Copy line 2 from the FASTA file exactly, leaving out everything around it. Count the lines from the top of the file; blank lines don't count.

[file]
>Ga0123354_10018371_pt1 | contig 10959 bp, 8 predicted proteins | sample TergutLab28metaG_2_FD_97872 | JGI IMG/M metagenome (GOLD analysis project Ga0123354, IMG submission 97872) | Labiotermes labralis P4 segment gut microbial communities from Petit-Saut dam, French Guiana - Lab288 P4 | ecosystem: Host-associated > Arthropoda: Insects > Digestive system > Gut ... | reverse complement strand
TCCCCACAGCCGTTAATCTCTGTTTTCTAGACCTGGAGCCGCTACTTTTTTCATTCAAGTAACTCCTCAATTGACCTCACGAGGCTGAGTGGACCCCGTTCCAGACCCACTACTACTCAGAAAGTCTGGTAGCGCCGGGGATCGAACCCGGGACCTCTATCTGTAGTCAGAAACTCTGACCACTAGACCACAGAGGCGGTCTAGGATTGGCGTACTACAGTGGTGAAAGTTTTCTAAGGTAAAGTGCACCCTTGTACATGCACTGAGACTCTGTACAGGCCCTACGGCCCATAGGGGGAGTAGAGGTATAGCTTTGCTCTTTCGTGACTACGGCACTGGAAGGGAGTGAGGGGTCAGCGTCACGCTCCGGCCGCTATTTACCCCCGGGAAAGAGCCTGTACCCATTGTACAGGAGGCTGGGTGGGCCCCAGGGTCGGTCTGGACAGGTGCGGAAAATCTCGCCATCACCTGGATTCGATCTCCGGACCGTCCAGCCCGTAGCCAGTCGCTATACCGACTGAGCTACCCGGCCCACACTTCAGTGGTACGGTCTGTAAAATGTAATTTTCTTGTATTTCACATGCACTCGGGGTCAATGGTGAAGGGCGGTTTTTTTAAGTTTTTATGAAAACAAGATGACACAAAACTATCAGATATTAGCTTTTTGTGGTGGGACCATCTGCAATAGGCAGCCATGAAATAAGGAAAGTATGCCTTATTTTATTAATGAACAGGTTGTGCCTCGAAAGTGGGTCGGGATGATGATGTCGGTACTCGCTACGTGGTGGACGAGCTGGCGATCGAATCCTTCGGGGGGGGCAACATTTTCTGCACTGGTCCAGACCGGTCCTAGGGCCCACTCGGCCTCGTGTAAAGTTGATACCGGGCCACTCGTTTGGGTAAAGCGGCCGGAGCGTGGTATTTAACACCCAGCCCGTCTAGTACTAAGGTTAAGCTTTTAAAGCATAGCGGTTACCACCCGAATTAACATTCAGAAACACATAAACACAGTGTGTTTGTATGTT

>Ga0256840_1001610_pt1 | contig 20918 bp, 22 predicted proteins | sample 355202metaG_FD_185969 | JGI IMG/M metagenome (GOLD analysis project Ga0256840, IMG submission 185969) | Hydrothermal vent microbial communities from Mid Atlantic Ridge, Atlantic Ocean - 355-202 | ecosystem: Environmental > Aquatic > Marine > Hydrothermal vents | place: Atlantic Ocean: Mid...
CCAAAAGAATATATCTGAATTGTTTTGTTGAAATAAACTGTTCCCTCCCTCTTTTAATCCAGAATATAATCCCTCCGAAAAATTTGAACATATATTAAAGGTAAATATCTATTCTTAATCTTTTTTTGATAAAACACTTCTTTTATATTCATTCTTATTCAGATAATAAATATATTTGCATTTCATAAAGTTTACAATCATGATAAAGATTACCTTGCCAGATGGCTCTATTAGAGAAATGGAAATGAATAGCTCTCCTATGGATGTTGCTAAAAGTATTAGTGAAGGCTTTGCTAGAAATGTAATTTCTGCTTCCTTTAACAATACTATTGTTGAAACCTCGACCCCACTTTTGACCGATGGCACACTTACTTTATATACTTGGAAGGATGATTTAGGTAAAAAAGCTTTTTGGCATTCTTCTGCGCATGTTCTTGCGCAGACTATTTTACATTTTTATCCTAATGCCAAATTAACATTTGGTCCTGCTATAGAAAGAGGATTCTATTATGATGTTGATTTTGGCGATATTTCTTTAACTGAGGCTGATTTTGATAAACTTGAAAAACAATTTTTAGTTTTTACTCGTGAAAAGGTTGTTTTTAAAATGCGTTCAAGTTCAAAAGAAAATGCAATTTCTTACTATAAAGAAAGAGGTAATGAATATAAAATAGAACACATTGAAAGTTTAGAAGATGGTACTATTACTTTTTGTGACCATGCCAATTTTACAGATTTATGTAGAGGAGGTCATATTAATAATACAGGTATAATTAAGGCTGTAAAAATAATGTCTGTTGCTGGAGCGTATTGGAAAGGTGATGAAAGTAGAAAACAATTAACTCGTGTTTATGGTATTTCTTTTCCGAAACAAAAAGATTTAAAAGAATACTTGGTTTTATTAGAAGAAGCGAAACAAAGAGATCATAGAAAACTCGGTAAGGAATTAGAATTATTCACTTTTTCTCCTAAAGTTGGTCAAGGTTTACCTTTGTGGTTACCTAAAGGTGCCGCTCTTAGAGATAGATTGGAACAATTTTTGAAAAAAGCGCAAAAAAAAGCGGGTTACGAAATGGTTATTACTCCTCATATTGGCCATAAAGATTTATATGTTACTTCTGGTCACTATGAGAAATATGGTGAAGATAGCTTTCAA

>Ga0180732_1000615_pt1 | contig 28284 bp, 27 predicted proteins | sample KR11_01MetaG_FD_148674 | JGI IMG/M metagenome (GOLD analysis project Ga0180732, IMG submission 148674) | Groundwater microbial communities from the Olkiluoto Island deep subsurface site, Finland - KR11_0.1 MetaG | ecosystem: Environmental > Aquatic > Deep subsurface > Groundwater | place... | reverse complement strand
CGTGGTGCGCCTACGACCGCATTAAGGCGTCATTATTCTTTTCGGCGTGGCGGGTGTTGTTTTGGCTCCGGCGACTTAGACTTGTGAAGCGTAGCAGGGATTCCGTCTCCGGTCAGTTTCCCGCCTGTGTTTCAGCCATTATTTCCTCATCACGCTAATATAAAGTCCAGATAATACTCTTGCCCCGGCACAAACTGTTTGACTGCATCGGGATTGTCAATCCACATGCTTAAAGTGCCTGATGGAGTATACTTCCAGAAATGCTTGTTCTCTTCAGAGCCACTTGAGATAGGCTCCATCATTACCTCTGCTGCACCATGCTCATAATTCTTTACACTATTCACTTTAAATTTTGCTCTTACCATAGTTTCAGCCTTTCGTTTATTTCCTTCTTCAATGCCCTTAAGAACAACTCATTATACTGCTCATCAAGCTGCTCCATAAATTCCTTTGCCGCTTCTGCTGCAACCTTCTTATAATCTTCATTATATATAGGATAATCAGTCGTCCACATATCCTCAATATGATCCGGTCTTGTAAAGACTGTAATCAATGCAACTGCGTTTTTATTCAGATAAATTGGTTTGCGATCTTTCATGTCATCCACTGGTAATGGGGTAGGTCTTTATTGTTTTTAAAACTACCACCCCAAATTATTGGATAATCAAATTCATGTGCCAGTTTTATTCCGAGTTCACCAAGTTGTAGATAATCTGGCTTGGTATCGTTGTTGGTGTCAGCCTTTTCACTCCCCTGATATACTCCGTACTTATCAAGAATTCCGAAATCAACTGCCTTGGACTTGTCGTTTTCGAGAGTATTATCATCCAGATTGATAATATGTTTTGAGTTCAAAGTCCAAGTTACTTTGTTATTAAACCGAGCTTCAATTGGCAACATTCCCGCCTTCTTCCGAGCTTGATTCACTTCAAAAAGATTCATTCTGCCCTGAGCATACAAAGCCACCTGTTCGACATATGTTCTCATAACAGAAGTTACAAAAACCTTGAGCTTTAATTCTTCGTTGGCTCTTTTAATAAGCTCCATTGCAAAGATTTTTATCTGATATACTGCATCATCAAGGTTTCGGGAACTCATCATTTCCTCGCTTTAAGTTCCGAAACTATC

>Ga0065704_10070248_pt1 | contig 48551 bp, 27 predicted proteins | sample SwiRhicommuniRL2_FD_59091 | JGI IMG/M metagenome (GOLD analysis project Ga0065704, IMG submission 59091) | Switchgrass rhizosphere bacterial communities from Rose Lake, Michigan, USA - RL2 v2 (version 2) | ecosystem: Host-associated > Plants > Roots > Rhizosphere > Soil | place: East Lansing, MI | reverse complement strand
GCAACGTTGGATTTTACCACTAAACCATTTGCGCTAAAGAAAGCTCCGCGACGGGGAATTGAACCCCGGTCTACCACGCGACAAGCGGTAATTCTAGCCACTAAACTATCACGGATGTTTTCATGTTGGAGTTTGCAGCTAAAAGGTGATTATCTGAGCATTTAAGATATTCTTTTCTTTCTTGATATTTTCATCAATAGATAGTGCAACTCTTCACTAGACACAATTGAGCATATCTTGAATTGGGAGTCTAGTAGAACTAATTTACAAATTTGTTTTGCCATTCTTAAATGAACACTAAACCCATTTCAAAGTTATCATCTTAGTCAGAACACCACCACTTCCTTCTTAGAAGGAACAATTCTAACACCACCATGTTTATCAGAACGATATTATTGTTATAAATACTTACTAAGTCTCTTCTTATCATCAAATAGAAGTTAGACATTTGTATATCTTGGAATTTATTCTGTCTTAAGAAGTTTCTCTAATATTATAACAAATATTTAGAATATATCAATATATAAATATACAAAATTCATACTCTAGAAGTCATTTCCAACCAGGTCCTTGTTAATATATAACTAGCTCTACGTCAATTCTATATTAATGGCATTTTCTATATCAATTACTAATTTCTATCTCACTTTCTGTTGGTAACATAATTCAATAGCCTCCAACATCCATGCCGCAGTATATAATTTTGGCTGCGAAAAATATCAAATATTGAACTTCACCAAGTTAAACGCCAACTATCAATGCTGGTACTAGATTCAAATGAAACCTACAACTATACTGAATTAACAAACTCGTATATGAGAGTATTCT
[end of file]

TCCCCACAGCCGTTAATCTCTGTTTTCTAGACCTGGAGCCGCTACTTTTTTCATTCAAGTAACTCCTCAATTGACCTCACGAGGCTGAGTGGACCCCGTTCCAGACCCACTACTACTCAGAAAGTCTGGTAGCGCCGGGGATCGAACCCGGGACCTCTATCTGTAGTCAGAAACTCTGACCACTAGACCACAGAGGCGGTCTAGGATTGGCGTACTACAGTGGTGAAAGTTTTCTAAGGTAAAGTGCACCCTTGTACATGCACTGAGACTCTGTACAGGCCCTACGGCCCATAGGGGGAGTAGAGGTATAGCTTTGCTCTTTCGTGACTACGGCACTGGAAGGGAGTGAGGGGTCAGCGTCACGCTCCGGCCGCTATTTACCCCCGGGAAAGAGCCTGTACCCATTGTACAGGAGGCTGGGTGGGCCCCAGGGTCGGTCTGGACAGGTGCGGAAAATCTCGCCATCACCTGGATTCGATCTCCGGACCGTCCAGCCCGTAGCCAGTCGCTATACCGACTGAGCTACCCGGCCCACACTTCAGTGGTACGGTCTGTAAAATGTAATTTTCTTGTATTTCACATGCACTCGGGGTCAATGGTGAAGGGCGGTTTTTTTAAGTTTTTATGAAAACAAGATGACACAAAACTATCAGATATTAGCTTTTTGTGGTGGGACCATCTGCAATAGGCAGCCATGAAATAAGGAAAGTATGCCTTATTTTATTAATGAACAGGTTGTGCCTCGAAAGTGGGTCGGGATGATGATGTCGGTACTCGCTACGTGGTGGACGAGCTGGCGATCGAATCCTTCGGGGGGGGCAACATTTTCTGCACTGGTCCAGACCGGTCCTAGGGCCCACTCGGCCTCGTGTAAAGTTGATACCGGGCCACTCGTTTGGGTAAAGCGGCCGGAGCGTGGTATTTAACACCCAGCCCGTCTAGTACTAAGGTTAAGCTTTTAAAGCATAGCGGTTACCACCCGAATTAACATTCAGAAACACATAAACACAGTGTGTTTGTATGTT